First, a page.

MY OFFICE IS IN Newtown in Sydney, so I get to see the ingenuity and suffering of delivery riders on every variety of two-wheeled vehicle. It goes without saying that the work is among the worst paid, most dangerous, and most unpleasant, ways to make a living. What I’ve become interested in lately though is the sheer badness of the actual electric bikes, scooters, and motorbikes the riders use, because they’re bad in specific ways. Look closely and you’ll see cable ties holding them together, bald tyres, evidence of collisions, dropped bikes, wires exposed, just every variation of jerry-rigged cheap fix. They’re cheap bikes, flogged all day, and given exactly, and only, the amount of repair and maintenance needed to keep them running.

One example gives the flavour of the whole. Cheap electric bikes cope badly with rain, which gets into the battery contacts, so riders wrap up the frame-mounted battery with food plastic (glad wrap or similar). It’s a cheap, bad, crappy solution, that works.

This isn’t to judge the riders—when you look at their tools they have to do the job with, you respect the riders more, not less. It goes without saying that the riders come to the job lacking capital, so aren’t going to BYO an actually good bike, or risk damaging it if they had one. Largely, I understand, riders hire a bike for a weekly fee, from companies set up to cater specifically to the industry, in a modern twist on traditional ‘truck’ arrangements; just like 19thC miners paying the company a hire fee for their helmets, lamps, and oil. Not only do they have do very carefully negotiate their budget, what they get is a tool not designed for the job.

Delivery companies issue their riders with insulated backpacks to carry food to customers. As any rider knows, one’s back is the worst place to carry weight; it’s less work, and safer, to attach cargo to the bike itself in a tray or on panniers, where it lowers the centre of gravity, and frees the rider’s body for pedalling. By and large, e-bikes and scooters lack trays or dedicated panniers, though, so either the rider carries the weight behind their shoulders, or improvises a tray—I have seen ones made from milk crates, even from pieces of fencing. This is the future, but it lacks the cleverness of a science-fiction aesthetic, or the deliberate nastiness of dystopia. It’s just crappy, and works in spite of the design.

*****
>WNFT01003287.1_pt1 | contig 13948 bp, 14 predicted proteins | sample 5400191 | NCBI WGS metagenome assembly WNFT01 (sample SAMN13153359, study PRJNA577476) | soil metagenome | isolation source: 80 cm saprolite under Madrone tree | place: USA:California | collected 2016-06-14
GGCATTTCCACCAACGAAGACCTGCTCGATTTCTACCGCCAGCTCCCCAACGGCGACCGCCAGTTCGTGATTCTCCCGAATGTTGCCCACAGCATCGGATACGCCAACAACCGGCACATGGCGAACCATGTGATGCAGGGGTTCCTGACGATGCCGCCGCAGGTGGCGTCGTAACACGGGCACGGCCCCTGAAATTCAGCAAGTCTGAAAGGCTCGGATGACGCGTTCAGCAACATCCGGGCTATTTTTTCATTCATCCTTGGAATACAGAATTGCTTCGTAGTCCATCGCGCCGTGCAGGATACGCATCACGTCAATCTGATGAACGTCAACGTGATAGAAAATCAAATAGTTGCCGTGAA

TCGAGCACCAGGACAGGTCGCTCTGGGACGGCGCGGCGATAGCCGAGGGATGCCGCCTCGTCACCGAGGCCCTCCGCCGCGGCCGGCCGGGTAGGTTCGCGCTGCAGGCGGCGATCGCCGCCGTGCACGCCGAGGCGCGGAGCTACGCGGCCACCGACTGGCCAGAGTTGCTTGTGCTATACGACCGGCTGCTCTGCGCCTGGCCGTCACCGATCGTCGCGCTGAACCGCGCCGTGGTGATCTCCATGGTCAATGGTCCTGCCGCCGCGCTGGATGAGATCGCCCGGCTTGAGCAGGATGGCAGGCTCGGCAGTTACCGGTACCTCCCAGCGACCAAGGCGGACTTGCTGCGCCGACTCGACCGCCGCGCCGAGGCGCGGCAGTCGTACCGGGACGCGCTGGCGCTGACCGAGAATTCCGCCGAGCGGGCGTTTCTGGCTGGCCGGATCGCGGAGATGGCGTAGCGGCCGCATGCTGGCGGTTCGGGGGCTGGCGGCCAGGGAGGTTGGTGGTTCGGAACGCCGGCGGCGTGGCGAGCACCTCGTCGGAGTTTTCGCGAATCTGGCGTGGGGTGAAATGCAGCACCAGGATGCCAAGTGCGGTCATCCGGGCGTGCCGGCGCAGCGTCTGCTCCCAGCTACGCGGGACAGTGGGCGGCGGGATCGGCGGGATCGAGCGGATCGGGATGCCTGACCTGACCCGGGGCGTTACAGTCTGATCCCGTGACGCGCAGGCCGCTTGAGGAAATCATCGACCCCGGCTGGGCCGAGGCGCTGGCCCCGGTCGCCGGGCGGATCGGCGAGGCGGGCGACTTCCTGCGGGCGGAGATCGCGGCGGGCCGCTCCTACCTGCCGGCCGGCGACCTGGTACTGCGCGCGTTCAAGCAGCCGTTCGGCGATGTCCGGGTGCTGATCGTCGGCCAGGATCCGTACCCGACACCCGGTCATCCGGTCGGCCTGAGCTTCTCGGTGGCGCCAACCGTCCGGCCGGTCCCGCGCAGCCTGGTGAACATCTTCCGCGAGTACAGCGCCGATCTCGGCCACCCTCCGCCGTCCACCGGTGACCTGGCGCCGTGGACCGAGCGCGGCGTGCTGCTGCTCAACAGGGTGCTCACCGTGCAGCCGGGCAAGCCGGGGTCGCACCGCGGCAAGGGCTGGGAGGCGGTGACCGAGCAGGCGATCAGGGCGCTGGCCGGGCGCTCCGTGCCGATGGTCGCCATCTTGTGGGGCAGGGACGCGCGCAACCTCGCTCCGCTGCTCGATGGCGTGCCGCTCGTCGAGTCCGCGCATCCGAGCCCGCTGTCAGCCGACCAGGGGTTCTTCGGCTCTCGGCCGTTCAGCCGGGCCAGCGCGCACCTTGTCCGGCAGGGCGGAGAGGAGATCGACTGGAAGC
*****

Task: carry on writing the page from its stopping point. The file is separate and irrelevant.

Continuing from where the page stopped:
It’s the vain claim of the tech industry to be guided by improvisers’ virtues; software developers and startup merchants quickly making solutions, constantly reviewing, bringing relentless novelty into the world. Food delivery is very, very old, though—nothing about it has been invented. The design work that has gone into internet-based food delivery isn’t in the actual work, it’s in financialising the arrangements, clipping tickets between producer and consumer, extracting profit from the process. The ‘tech’ is political, a trick redirecting profit to the middleman.

Look closely at the actual technology, the e-bikes, scooters, and cheap motorbikes, and you’ll see that the real élite hackers in this arrangement are the riders.



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